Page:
The first kale and rainbow chard at the farm have just gotten mature enough to harvest, so the last couple of days I’ve been feasting on salads and stir-fried greens instead of asparagus and…asparagus. It’s a lovely change of pace. I recently wrote a post on my favorite way to cook leafy greens, The Kale Converter, so I’m considering this a continuation of that tutorial, in which I’ll offer up a chard variation on the method and show you some pretty pictures.
The haul of emerald gems above is (from left to right) young garlic, kale, green onions, and rainbow chard. Oh, summer. You are magnificent. First up was the rainbow chard, which I actually cooked a little while ago when we thinned the bed. But sun + rain + time matured these treasures right up, so they needed a slightly different treatment. Yes, you guessed it. The CHIFFONADE! Rainbow Chard goes especially well with garlic, butter, and lemon juice. Exceptionally so, in fact. Chard is also more delicate than kale, requiring less cooking time and less liquid to help it along.
Sauteed Rainbow Ribbons with Garlic
- 1 bunch of rainbow chard
- 2-3 garlic cloves (or one big stalk of young garlic if you’re lucky)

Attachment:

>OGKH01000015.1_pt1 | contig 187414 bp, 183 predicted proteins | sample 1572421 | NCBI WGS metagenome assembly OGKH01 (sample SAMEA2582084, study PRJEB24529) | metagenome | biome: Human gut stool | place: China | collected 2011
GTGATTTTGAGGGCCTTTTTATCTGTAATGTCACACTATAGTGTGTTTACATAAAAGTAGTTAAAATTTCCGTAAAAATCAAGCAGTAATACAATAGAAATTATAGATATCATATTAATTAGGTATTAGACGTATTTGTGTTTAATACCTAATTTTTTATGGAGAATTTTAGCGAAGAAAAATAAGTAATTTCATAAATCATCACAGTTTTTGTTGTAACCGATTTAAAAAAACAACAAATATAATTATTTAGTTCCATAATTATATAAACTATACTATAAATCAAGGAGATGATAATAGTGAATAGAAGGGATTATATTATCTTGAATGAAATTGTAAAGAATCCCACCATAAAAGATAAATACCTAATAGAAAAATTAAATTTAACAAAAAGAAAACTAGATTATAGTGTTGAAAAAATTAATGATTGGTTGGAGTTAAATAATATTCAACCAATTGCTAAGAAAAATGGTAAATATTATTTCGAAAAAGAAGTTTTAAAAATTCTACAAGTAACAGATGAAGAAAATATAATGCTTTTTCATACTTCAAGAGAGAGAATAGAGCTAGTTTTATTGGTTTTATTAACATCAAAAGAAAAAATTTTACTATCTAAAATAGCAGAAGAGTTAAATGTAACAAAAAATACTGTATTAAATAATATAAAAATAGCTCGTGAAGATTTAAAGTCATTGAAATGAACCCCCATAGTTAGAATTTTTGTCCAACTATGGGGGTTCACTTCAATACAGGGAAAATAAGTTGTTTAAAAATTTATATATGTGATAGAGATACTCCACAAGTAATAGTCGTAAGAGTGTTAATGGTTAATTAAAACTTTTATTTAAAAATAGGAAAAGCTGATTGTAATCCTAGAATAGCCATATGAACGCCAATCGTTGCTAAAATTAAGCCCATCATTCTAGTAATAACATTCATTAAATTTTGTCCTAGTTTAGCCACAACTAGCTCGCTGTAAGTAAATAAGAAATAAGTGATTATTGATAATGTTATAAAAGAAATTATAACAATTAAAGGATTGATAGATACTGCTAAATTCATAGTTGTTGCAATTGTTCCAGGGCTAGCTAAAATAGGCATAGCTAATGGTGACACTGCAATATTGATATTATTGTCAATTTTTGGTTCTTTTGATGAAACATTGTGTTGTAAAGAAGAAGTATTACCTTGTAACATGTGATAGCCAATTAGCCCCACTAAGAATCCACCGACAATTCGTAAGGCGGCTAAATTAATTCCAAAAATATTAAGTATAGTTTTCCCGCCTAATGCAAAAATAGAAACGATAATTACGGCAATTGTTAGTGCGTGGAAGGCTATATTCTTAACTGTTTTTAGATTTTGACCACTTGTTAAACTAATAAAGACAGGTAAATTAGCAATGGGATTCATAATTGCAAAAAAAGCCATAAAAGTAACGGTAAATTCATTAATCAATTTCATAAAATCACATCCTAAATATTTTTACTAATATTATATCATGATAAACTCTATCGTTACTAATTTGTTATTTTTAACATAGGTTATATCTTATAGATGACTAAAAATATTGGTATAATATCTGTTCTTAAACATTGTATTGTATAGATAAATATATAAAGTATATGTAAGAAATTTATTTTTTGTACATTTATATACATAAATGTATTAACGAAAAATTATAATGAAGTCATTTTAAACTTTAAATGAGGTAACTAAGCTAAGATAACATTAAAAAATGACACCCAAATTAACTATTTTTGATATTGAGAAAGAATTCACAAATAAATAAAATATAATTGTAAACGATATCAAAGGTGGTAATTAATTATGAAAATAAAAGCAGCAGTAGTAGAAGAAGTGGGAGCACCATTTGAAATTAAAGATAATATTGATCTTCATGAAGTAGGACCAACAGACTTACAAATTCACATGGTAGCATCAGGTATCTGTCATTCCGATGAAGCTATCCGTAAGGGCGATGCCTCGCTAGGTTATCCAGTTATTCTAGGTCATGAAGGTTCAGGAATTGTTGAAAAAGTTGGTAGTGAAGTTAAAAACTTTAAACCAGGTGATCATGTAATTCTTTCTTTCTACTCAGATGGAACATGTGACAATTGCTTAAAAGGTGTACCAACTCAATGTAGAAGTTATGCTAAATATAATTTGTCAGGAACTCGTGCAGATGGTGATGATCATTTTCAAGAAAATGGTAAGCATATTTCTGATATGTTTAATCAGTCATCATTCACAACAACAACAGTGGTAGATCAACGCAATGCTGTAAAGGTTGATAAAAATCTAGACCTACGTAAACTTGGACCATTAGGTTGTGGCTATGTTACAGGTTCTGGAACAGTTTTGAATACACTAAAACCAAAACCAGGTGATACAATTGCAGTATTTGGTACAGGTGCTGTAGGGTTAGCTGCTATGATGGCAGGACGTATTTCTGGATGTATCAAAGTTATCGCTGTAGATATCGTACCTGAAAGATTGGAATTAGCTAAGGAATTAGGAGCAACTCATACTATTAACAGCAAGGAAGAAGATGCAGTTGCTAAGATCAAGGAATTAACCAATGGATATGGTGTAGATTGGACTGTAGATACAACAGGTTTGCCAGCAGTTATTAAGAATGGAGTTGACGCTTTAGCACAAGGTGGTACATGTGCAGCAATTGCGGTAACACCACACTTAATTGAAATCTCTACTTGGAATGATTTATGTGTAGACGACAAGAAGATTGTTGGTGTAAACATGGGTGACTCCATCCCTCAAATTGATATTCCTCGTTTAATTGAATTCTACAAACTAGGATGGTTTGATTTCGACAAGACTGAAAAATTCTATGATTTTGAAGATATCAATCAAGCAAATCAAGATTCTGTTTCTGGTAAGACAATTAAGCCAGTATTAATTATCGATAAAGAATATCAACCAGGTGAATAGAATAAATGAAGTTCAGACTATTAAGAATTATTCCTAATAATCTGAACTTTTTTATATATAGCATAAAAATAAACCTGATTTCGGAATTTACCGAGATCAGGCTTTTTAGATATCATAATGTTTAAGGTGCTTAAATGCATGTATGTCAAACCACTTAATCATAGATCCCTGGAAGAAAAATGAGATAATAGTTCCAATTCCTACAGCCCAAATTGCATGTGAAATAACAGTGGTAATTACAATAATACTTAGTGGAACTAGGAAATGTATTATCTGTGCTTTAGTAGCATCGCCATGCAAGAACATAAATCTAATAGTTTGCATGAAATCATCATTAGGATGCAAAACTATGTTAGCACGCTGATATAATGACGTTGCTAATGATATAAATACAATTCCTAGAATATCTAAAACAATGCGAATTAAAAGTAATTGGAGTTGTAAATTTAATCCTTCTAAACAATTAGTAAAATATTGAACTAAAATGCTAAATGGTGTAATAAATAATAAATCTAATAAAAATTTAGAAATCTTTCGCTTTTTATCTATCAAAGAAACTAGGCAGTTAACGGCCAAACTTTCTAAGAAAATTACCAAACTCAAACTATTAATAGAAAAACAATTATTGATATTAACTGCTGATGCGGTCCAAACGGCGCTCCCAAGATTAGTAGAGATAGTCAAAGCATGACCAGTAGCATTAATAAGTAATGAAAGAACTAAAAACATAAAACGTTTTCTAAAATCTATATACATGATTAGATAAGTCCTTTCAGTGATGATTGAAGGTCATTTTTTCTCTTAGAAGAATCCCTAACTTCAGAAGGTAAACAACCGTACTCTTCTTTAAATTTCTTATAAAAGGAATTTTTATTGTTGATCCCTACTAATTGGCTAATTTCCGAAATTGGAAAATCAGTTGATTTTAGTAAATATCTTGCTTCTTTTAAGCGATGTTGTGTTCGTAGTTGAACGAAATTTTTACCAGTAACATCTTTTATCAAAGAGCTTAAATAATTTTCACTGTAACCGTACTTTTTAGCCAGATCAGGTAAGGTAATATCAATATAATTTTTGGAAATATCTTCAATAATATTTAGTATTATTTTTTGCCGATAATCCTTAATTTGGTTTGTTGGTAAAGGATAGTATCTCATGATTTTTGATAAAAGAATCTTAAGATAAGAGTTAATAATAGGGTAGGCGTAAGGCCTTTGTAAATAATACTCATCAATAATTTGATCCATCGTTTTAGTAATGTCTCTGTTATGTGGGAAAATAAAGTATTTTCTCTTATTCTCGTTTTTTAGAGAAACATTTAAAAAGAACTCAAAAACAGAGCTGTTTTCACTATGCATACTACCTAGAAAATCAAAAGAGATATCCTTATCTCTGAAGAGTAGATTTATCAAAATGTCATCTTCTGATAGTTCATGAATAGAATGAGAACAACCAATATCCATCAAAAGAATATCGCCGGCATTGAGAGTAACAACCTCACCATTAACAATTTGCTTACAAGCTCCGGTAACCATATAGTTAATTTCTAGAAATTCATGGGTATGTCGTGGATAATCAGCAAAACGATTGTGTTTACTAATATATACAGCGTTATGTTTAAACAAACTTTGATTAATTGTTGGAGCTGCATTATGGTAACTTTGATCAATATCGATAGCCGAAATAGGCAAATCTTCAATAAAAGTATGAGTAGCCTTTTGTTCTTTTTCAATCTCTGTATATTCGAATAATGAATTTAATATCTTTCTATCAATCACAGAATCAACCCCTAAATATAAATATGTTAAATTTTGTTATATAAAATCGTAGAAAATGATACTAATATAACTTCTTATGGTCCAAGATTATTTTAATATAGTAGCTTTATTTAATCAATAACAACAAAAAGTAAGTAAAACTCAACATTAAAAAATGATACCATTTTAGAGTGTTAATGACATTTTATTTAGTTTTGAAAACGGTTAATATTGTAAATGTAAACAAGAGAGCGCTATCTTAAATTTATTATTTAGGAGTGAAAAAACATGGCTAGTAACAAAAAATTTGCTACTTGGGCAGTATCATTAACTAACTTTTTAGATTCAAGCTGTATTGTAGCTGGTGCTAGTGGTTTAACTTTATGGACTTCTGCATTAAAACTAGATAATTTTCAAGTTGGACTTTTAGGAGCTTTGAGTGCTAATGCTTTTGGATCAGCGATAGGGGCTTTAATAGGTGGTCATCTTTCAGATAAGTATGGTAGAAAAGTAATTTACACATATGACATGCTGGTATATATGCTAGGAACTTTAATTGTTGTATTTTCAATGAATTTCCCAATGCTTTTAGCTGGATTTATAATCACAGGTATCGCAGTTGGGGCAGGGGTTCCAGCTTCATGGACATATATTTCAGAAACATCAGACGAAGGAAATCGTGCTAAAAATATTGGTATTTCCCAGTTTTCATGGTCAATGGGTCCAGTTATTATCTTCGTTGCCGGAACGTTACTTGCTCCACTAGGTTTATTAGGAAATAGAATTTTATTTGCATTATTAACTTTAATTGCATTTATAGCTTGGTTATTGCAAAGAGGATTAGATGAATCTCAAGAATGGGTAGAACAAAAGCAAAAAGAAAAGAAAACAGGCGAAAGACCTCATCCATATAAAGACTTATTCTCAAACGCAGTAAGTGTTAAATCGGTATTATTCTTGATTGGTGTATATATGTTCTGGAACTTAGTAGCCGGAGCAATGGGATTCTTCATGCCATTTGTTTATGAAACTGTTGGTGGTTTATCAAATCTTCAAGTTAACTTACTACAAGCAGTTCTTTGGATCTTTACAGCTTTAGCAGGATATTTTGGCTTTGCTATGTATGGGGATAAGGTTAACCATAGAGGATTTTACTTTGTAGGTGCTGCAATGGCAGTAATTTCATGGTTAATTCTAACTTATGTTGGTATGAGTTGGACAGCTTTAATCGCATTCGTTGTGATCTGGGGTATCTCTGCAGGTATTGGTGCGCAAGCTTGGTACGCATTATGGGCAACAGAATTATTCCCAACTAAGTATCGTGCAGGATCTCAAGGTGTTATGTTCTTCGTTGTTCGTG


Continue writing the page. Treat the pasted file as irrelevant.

- 2 tsp butter
- salt & pepper to taste
- squeeze of fresh lemon juice
1. Separate the leaves from the ribs of the chard with a sharp knife. Chop the ribs into small pieces and chiffonade the leaves. I love the way rainbow chard rolls up and slices. I would actually argue it’s the easiest and prettiest green to cook this way. Can you tell I have a bit of a bias for chard? It’s the colors. I’m distracted by pretty things.
2. Mince your garlic cloves and heat a skillet up. Melt the butter in the bottom of the pan and add the garlic and chopped ribs, along with a dash of pepper and a pinch of salt. Allow to cook until softened, about 2-3 minutes.
3. Toss your rainbow ribbons on top and move the ribs and garlic to the top of the pile, cooking and wilting the greens in the process. Allow to cook for 2-3 minutes while stirring occasionally, then add the tiniest splash of liquid (a tbsp of water or stock or white wine is perfect) and allow to cook for another 1-2 minutes. When the liquid has cooked off and the greens are a bright, rich green, remove to a bowl. To make everything pop and add some acidic brightness, squeeze a lemon wedge over the ribbons right before serving.